22 May 2013

Old knowledge in the lunch room

Book collection

You can overlook centuries of scholarship, if you visit the lunch room at the Department of Mathematical Sciences. The department’s valuable book collection were kept in the mathematics historian's office, but now it can be viewed by anyone in the lunch room on the 4th floor.

The booksThe collection includes many interesting books from the 17th and 18th century. A few of them even date back to the 16th century, for example an edition of Euclid’s Elements from 1546. It is now displayed on the inclined shelf in the middle of the bookcase. The plan is that this shelf will show changing displays of treasures from the collection. At the moment the following books are on display:

Euclid’s Elements in an edition from 1546. It is opened on the page, were Euclid proves that spheres are to each other as the cubes of their diameters.

Jesper Lützen with Opus Geometricum Quadraturae Circuli et Sectionum ConiThe quadrature of the circle

Gregorius St. Vincentius’ Opus Geometricum Quadraturae Circuli et Sectionum Coni from 1647. It is opened on the fine frontispice showing many allegories. For example the sun shining through a square hole but casting a circular image on the ground (the quadrature of the circle) and Archimedes explaining his famous theorem to the effect that a circle is equal (in area) to a right angled triangle with one side equal to the radius and the other side equal to the circumference of the circle. The book was instrumental in developing the new infinitesimal techniques.

Ars ConjectandiJacob Bernoulli’s Ars Conjectandi from 1713 is the first major book on the theory of probability and statistics. It is because of its 300 years anniversary that 2013 has been named the international year of Statistics. The exhibited copy is in fact a first edition! It is showing the proof of the law of large numbers, one of the results for which it is famous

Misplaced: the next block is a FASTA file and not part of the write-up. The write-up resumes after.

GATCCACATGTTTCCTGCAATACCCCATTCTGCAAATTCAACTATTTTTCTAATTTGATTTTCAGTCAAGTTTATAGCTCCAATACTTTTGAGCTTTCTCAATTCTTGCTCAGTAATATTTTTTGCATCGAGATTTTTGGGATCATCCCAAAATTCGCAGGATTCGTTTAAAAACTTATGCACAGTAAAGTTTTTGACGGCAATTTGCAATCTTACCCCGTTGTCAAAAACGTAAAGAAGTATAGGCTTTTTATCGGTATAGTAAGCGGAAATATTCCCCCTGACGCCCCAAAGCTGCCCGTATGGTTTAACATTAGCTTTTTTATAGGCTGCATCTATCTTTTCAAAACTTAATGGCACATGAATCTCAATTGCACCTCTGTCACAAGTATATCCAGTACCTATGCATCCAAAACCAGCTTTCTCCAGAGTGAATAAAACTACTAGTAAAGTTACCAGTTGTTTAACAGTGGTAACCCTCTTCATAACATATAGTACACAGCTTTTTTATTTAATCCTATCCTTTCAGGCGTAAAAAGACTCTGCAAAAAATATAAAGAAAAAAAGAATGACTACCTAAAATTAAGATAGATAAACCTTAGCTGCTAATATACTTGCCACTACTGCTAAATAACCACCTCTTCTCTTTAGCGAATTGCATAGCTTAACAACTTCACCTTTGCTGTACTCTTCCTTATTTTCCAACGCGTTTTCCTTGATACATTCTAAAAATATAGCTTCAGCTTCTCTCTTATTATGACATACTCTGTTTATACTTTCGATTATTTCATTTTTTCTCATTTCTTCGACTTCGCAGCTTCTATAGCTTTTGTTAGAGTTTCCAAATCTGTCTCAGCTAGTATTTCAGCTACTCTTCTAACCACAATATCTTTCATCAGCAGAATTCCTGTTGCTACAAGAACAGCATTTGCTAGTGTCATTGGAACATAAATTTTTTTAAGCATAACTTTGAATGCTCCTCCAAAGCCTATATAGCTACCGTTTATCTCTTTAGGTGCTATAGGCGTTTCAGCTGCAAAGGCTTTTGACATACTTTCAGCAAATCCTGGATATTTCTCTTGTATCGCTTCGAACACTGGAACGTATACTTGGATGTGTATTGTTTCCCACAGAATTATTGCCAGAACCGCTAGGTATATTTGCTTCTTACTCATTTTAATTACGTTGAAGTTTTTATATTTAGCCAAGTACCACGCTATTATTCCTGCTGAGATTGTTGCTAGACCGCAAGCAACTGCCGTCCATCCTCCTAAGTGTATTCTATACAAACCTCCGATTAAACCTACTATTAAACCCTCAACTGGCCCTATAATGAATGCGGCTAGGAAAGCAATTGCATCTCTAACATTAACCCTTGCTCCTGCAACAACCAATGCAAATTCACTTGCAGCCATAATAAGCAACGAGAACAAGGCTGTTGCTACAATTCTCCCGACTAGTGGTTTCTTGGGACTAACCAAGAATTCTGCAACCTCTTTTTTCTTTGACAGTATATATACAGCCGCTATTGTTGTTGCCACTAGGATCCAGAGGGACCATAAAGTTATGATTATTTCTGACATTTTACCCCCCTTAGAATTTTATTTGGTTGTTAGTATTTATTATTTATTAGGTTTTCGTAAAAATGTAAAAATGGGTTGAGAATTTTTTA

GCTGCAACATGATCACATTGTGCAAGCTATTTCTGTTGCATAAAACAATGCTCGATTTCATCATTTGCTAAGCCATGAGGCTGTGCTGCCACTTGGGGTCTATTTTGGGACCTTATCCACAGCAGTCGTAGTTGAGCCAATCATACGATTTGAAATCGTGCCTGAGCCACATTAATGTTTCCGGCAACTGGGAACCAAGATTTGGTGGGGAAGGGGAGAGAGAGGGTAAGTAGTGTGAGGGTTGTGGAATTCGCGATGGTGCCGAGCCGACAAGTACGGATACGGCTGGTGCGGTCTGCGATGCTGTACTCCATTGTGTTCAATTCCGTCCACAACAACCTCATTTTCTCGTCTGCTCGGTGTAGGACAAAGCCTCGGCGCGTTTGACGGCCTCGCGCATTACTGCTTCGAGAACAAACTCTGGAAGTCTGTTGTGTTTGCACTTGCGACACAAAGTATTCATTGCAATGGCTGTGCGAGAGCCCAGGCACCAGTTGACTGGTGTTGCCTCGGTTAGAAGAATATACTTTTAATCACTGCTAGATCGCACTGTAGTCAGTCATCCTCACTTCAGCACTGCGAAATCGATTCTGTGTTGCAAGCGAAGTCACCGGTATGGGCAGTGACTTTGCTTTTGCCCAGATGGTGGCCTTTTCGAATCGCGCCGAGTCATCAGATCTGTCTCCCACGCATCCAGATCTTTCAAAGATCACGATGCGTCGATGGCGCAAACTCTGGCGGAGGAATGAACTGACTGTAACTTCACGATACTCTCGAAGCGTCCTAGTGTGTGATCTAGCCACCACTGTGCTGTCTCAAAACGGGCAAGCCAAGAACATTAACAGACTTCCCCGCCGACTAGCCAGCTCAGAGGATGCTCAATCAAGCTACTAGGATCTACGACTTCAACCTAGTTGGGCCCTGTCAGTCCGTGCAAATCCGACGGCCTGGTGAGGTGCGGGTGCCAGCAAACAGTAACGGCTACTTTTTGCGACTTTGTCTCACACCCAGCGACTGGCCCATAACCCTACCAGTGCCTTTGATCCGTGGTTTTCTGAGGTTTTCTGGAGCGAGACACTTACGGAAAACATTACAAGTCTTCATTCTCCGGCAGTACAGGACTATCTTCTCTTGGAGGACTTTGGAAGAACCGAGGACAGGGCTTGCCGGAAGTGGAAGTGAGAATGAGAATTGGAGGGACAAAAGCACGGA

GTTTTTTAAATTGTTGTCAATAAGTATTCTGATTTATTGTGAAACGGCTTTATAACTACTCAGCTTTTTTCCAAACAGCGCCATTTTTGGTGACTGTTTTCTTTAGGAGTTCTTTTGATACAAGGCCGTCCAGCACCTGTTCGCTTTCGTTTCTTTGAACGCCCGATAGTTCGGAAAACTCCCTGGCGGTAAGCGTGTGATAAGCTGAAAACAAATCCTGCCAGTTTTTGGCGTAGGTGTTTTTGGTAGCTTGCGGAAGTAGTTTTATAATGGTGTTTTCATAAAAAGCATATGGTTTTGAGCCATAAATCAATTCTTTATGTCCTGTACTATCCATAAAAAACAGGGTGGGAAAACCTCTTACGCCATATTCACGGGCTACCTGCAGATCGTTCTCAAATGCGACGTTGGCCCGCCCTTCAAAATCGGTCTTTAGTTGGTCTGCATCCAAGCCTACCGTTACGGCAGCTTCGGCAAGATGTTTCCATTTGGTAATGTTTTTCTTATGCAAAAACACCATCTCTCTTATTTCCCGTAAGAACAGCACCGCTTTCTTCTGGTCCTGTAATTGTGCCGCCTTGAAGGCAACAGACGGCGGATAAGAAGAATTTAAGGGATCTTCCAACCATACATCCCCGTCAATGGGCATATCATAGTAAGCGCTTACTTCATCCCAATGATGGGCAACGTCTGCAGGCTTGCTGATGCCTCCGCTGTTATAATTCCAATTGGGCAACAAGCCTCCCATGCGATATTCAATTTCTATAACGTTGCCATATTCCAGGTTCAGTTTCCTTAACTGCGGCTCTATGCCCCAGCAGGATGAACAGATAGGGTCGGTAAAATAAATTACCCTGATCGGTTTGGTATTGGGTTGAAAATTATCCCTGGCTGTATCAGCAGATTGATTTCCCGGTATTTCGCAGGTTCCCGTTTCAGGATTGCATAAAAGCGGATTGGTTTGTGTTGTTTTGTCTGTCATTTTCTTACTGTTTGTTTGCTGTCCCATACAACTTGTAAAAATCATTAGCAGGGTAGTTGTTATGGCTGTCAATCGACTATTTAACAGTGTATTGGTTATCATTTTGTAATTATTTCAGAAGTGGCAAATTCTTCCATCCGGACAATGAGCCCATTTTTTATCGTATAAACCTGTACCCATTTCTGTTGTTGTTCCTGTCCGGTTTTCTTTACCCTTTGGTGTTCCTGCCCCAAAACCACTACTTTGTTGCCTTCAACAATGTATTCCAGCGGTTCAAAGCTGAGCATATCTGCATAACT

Fermat’s collected works published by his son in 1679. It shows a part of the correspondence that conducted with Pascal in 1654 on different problems concerning games of chance. This correspondence is often considered the beginning of the mathematical theory of probability.

Planisphaereorum Universalium Theorica from 1629. contains many beautiful illustrations .

The book collection contains many other famous works for example several editions of Newton’s Principia, but unfortunately not in the first edition. However, there are first editions of some of Euler’s books, such as his Introductio in Analysin Infinitorum fom 1748. It is the first work where infinitesimal calculus is presented as a theory of functions.

The armored bookcase

According to legend, the book collection was bought for the department by Svend Bundgaard before he went off in the mid 1950s to found the mathematics department of Aarhus University. It has probably belonged to a mathematician, but we do not know whom.

The bookcase is a specially designed and produced security case that should be extremely hard to break into. The company that has produced it also produces showcases for museums such as The National Museum and the Museums of the University. It weighs 800 kg.

Jesper Lützen, mathematics historian, is the Keymaster

If you have very special reasons (a visit of your head of state, research purposes or similar) you may ask Jesper Lützen to open the bookcase for you. It takes 10 minutes to open it, so be in time.

Next to the bookcase you will find a sofa and other furniture from Harald Bohr’s office at the university. Please have a seat.